Reddy said any “cover-up” of a defence scandal would not boost the morale of the defence forces or popular enthusiasm in the country to fight terrorism.

Reddy said the Congress would continue to oppose the “indefensible and unprecedented reinduction” of George Fernandes as defence minister.

The Congress spokesman, however, parried questions on whether the party would continue to boycott the defence minister in the budget session commencing later this month.


New Delhi, Feb. 4: 
Facing a tough challenge from the BJP-Rashtriya Lok Dal combine in western Uttar Pradesh, Mulayam Singh Yadav has sought the services of Jyoti Basu and Harkishen Singh Surjeet to garner every secular vote.

The Samajwadi Party chief will address a People’s Front rally along with Basu and Surjeet at Moradabad on February 11, the penultimate day of campaigning for the first phase of polls.

The People’s Front comprising the Samajwadi, the CPM, the CPI, the Janata Dal (Secular) and former Prime Minister V.P. Singh was launched last year. However, Yadav had claimed that there was no People’s Front in Uttar Pradesh as the other constituent parties were of no consequence in the state. He conceded only six seats to the CPM, five to the CPI and one to V.P. Singh’s Kisan Vikas Manch.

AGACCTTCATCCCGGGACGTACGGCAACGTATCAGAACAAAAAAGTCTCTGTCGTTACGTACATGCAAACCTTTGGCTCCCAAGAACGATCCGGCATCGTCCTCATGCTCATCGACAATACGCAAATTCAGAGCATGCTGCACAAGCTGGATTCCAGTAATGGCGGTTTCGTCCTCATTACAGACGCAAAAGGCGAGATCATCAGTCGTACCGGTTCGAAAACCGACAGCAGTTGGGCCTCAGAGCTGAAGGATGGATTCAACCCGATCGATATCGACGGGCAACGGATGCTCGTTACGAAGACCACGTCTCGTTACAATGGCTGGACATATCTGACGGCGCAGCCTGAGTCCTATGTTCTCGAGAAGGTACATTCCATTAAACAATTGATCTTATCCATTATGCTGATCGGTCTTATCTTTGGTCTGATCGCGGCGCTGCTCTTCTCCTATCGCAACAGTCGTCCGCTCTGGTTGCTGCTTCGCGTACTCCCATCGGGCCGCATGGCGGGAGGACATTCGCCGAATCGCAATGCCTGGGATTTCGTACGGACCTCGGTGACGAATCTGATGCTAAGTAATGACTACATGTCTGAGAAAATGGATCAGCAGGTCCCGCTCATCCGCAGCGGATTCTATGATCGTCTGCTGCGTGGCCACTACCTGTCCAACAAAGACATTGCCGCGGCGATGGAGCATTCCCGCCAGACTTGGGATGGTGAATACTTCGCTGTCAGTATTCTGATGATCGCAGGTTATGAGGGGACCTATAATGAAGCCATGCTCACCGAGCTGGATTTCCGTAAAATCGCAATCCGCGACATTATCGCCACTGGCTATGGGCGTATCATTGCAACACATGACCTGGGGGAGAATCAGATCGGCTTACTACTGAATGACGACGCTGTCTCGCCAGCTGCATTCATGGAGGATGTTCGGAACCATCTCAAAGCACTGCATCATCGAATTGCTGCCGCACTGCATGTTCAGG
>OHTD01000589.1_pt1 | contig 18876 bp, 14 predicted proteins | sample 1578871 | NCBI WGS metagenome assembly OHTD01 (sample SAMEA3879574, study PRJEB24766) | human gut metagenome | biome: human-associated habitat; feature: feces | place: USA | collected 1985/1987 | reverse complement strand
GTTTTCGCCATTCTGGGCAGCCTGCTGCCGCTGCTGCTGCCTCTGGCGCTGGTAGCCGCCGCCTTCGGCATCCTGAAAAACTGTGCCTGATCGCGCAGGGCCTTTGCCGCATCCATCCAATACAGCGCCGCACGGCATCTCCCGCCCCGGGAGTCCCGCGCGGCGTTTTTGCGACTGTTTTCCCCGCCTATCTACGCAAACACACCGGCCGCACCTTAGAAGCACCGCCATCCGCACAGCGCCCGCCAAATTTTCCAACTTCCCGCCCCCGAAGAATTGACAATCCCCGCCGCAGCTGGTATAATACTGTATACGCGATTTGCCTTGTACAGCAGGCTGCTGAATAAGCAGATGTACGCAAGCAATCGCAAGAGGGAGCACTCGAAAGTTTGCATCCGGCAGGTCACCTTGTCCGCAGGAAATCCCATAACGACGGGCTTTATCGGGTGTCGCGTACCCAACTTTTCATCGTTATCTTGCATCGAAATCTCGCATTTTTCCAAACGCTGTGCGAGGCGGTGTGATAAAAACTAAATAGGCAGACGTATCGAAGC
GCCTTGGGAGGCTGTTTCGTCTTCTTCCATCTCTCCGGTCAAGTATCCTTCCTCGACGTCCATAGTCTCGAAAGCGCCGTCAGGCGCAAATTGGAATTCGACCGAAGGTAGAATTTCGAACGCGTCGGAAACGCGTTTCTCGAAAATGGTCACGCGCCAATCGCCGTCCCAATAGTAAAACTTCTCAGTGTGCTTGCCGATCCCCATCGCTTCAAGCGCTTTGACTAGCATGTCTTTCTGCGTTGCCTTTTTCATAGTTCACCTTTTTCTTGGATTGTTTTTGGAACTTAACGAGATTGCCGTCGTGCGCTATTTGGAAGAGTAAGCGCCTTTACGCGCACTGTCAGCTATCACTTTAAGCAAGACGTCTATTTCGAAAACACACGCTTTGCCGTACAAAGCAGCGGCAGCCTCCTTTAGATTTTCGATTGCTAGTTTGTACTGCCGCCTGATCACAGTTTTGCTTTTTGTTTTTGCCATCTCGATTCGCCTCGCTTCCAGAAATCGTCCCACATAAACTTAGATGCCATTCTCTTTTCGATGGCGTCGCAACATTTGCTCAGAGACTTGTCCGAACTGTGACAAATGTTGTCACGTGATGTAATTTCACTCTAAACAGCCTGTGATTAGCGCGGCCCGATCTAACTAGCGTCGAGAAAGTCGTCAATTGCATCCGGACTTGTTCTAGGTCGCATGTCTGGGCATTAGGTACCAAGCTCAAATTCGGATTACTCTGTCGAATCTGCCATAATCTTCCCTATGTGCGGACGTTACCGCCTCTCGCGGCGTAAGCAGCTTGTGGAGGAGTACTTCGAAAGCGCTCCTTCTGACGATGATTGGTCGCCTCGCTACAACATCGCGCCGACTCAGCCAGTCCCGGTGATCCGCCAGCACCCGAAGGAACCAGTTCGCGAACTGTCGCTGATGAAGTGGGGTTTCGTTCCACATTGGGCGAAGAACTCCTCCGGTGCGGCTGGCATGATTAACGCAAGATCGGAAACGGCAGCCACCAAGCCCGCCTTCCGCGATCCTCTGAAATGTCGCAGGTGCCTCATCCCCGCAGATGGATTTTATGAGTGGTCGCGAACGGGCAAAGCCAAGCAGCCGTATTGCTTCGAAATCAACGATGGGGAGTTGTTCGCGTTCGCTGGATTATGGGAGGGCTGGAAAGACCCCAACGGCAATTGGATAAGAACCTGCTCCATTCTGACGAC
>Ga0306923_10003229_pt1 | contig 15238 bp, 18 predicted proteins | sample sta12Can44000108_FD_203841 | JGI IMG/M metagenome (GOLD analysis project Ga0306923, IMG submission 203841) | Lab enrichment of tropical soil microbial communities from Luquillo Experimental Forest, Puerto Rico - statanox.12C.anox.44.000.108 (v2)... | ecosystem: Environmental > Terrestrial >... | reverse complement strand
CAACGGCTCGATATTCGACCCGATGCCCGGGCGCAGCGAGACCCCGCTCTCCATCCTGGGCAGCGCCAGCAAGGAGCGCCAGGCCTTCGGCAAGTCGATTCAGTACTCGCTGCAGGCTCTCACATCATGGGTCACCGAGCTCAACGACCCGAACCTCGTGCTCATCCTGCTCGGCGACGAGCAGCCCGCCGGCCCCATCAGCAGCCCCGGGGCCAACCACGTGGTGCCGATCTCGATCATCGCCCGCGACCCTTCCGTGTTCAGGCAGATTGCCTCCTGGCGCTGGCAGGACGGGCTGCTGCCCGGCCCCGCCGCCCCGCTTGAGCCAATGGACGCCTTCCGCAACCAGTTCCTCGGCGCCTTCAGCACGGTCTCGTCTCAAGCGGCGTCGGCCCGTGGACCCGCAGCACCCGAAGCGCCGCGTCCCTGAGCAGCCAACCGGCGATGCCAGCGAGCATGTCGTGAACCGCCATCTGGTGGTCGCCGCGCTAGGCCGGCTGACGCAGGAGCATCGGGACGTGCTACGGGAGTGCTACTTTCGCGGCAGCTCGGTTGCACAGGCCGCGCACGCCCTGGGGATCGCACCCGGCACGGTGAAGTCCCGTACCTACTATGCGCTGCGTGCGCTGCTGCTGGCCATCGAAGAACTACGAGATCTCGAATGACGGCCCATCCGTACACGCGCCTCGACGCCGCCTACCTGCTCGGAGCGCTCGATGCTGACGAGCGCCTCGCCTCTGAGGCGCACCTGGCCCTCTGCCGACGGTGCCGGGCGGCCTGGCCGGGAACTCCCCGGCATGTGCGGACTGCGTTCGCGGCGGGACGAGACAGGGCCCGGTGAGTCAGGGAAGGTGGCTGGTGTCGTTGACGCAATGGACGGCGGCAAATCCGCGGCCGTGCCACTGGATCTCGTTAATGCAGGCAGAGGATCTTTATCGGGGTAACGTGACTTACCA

Constituencies in western Uttar Pradesh go to polls on February 14. More than 50 per cent of the population in many of these constituencies belong to the minority community. The Bahujan Samaj Party has, therefore, fielded a large number candidates from the minority community.

Though the Samajwadi is influential in eastern and some central parts of Uttar Pradesh, it is not so in the west.

But in a do-or-die battle like the forthcoming Assemble elections, every vote counts and the Samajwadi is falling back on the third front leaders to bolster the party.

However, former Prime Ministers V.P. Singh and H.D. Deve Gowda are unlikely to attend the Moradabad rally, sources said.

While Gowda, fighting the Kanakapura Lok Sabha byelection in Karnataka, is unable to spare much time for the heartland state, it is learnt that V.P. Singh is miffed with Yadav’s refusal to give tickets to 13 candidates who belong to his Kisan Vikas Manch.

The former Prime Minister is also said to be unhappy with the prominence given to Amitabh Bachchan. Speculation was rife when Singh met Sonia Gandhi last week, ending a 15-year political feud with the Congress.

Singh can influence the minority community and his castemen, the Rajputs. The Samajwadi is worried that the minority community might back Congress candidates if they are found strong enough to defeat the BJP.


Ludhiana, Feb. 4: